RR: Judging by the “#37”, “Museum of Natural History #37, Helen {Keller}” appears to be part of a larger series. Is this an ongoing project of yours?

SW: I’ve been working on poems in the series for at least five years, though I’m not quite sure what box (book) will end up containing them. A lot of the Museum of Natural History poems take up the space of dioramas—where we try to take one aspect of culture and make it visible and fixed—and the relationship that process has to the real thing it represents. I have an unpublished manuscript that is largely interested in true and false making (forging a piece of art versus building your character in a forge of self) so in that context they feel very much about art and culture. The Helen Keller piece in that context takes up the issue of forgery—was she herself an artist or merely a reflection, a copy? But the book I’m currently writing is dwelling deeply in the ideas around climate change—In that space, these numbered dioramas are starting to function as elegies—or, more hopefully, as spaces that will give us back the value of the world in a way that makes us want to act to save it. All of them are interested in the act of attention and in the project of saving something to be looked at.

RR: Structure clearly plays an important role in both “Museum of Natural History #37, Helen {Keller}”, and “Siberia”. Could you explain your process when it comes to choosing a poem’s form?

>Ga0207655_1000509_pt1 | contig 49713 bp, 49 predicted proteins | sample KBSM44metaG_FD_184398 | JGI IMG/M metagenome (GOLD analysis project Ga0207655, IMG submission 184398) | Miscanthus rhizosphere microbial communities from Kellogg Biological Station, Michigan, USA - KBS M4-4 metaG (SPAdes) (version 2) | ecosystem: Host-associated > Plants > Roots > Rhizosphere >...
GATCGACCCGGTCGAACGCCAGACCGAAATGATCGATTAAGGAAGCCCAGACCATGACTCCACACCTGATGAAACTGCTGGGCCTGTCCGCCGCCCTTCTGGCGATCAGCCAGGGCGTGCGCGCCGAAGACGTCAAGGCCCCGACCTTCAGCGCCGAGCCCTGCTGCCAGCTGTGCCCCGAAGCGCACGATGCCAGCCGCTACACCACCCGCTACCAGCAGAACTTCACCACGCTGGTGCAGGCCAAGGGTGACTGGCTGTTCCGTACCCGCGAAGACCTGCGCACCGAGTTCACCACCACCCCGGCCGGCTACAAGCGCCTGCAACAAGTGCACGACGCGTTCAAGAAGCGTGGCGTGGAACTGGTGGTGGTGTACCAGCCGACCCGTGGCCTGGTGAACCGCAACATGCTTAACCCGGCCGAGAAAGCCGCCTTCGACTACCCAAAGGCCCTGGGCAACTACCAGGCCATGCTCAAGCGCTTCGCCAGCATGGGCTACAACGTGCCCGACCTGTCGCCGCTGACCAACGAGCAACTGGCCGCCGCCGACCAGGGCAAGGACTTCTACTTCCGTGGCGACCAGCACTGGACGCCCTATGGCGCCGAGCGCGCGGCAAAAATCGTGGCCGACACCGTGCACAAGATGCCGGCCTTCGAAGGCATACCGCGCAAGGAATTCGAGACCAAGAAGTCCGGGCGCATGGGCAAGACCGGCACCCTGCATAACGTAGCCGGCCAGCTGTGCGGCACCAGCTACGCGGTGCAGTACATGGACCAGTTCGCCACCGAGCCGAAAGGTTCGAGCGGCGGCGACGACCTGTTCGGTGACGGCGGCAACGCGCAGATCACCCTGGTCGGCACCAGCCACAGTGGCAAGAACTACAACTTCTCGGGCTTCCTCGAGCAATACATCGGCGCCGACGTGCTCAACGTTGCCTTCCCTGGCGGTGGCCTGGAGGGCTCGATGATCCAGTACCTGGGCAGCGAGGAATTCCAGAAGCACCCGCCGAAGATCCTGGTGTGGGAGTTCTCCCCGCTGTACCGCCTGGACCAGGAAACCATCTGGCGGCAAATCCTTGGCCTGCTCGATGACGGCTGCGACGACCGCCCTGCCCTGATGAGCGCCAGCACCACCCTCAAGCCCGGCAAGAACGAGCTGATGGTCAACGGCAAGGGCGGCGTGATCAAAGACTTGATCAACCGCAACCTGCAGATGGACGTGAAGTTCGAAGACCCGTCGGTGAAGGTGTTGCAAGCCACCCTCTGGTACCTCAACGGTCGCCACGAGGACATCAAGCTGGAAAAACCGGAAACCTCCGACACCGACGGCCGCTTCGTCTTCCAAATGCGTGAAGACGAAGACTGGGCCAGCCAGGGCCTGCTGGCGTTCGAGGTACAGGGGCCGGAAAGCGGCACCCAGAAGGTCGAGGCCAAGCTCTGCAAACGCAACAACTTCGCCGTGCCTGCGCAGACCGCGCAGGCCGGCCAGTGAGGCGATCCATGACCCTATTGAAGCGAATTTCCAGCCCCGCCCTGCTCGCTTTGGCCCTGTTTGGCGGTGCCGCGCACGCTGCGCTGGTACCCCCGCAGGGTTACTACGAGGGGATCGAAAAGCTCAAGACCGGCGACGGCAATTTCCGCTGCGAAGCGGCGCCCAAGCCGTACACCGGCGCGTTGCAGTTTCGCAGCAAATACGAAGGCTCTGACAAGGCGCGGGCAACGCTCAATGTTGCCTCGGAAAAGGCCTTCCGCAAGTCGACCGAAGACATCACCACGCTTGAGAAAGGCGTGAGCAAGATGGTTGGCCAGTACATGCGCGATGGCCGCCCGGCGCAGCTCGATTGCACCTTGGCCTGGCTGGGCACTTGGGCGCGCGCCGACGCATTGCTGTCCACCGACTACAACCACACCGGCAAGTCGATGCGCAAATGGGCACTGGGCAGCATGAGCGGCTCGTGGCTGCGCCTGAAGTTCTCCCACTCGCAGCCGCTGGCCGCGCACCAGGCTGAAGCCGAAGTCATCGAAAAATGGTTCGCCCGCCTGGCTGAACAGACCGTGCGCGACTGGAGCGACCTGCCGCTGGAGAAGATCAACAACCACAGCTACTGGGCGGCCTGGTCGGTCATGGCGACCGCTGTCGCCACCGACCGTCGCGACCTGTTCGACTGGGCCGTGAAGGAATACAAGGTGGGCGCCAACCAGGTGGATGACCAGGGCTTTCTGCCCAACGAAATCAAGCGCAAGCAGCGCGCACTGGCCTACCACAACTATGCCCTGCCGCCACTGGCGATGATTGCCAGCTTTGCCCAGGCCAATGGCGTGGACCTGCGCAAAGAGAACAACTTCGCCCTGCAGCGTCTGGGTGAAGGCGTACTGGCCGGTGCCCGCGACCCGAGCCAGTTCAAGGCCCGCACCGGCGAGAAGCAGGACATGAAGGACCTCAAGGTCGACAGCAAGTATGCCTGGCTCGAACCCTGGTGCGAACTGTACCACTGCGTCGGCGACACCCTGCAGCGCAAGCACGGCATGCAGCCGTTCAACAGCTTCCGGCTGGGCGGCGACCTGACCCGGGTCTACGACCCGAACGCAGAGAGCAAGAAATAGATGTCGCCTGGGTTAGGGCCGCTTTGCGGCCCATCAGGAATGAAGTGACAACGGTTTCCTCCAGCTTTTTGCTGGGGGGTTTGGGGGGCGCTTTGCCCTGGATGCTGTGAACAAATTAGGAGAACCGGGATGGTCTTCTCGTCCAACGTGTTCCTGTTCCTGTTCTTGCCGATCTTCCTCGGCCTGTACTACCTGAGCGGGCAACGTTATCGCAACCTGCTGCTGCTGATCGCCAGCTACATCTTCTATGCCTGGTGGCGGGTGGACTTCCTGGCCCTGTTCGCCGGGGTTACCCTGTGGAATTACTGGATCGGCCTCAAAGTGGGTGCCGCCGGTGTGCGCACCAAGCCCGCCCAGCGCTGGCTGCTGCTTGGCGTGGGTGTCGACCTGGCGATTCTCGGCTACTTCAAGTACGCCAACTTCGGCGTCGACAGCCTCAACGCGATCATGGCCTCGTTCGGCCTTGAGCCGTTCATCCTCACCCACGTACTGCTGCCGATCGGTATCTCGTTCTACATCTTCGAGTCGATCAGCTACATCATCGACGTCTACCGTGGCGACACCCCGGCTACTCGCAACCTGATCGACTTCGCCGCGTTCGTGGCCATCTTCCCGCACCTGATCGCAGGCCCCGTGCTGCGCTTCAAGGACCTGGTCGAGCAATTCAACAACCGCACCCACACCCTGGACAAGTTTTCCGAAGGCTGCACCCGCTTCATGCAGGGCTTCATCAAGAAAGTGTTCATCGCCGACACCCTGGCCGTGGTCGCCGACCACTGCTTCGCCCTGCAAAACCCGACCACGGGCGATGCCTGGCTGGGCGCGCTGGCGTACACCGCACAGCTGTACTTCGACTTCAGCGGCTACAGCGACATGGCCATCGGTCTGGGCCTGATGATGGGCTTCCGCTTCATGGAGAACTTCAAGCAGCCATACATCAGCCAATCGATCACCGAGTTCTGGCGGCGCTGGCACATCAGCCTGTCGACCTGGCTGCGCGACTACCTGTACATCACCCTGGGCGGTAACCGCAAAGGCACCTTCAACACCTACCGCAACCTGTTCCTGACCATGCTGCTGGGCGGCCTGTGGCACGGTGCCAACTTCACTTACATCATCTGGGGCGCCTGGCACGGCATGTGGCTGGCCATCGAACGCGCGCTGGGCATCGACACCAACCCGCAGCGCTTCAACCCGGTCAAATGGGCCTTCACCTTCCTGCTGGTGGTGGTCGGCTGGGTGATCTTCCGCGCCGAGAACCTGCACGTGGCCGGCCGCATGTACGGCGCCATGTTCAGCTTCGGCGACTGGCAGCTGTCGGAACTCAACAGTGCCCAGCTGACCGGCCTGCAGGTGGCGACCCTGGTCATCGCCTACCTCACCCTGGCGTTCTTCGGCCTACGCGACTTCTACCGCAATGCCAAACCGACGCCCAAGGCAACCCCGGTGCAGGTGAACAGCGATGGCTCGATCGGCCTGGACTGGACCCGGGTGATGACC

SW: Sometimes a form seems to arrive via intuition and sometimes it comes through trial and error. I was really lucky to take a great year-long forms class in graduate school. The first half, taught by Greg Williamson, led us through the traditional forms—iambic pentameter, sonnets, villanelles, pantoums, you name it. I thought of it as forms boot camp. The second half, taught by Tom Sleigh, looked at forms in larger ways—line lengths, number of lines in a stanza, patterns of indentation, slant rhyme, internal rhyme, invented forms. I can only hope something about the way those two brilliant poets engage form left some residue in me. If something feels off about the form in an initial draft, I’ll just keep changing line breaks and stanza structures, until something starts to feel organic to the content. “Siberia” felt compact, claustrophobic even, and so the long lines and quatrains seemed to build dense, boxy rooms to capture the characters in. The Helen Keller poem felt like the unfolding of an epic, so I liked the way tercets could echo Dante or William Carlos Williams’ longer poems—a dancy, elegant progression sort of like a waltz. Now, these forms seem the right fit, though both poems went through multiple other versions before arriving here.

RR: “Siberia” carefully weaves the use of parentheses into the poem, a feat that isn’t always easy. Could you describe your decision to use parentheses, particularly if it affects perception and narrative in the poem?

SW: I wrote this after finishing a series of poems that all had coordinates structures in them—parenthetical statements (actually braces like in math) that existed alongside but not in the narrative—things that complicated or explored or commented on the central poem. Asides are a wonderful technique to widen the poem’s space—a way for the work to refuse a central, coherent narrative. My hope for poems that employ this technique—both as a reader and a writer—is that they feel like they exist on multiple planes. If they were visual art, I think they’d be collages, or paintings with layers peeled back, or encaustics with various objects/images stuck in different layers of the wax.


Sasha West’s work in Issue 2.2: 

“Museum of Natural History #37, Helen {Keller}”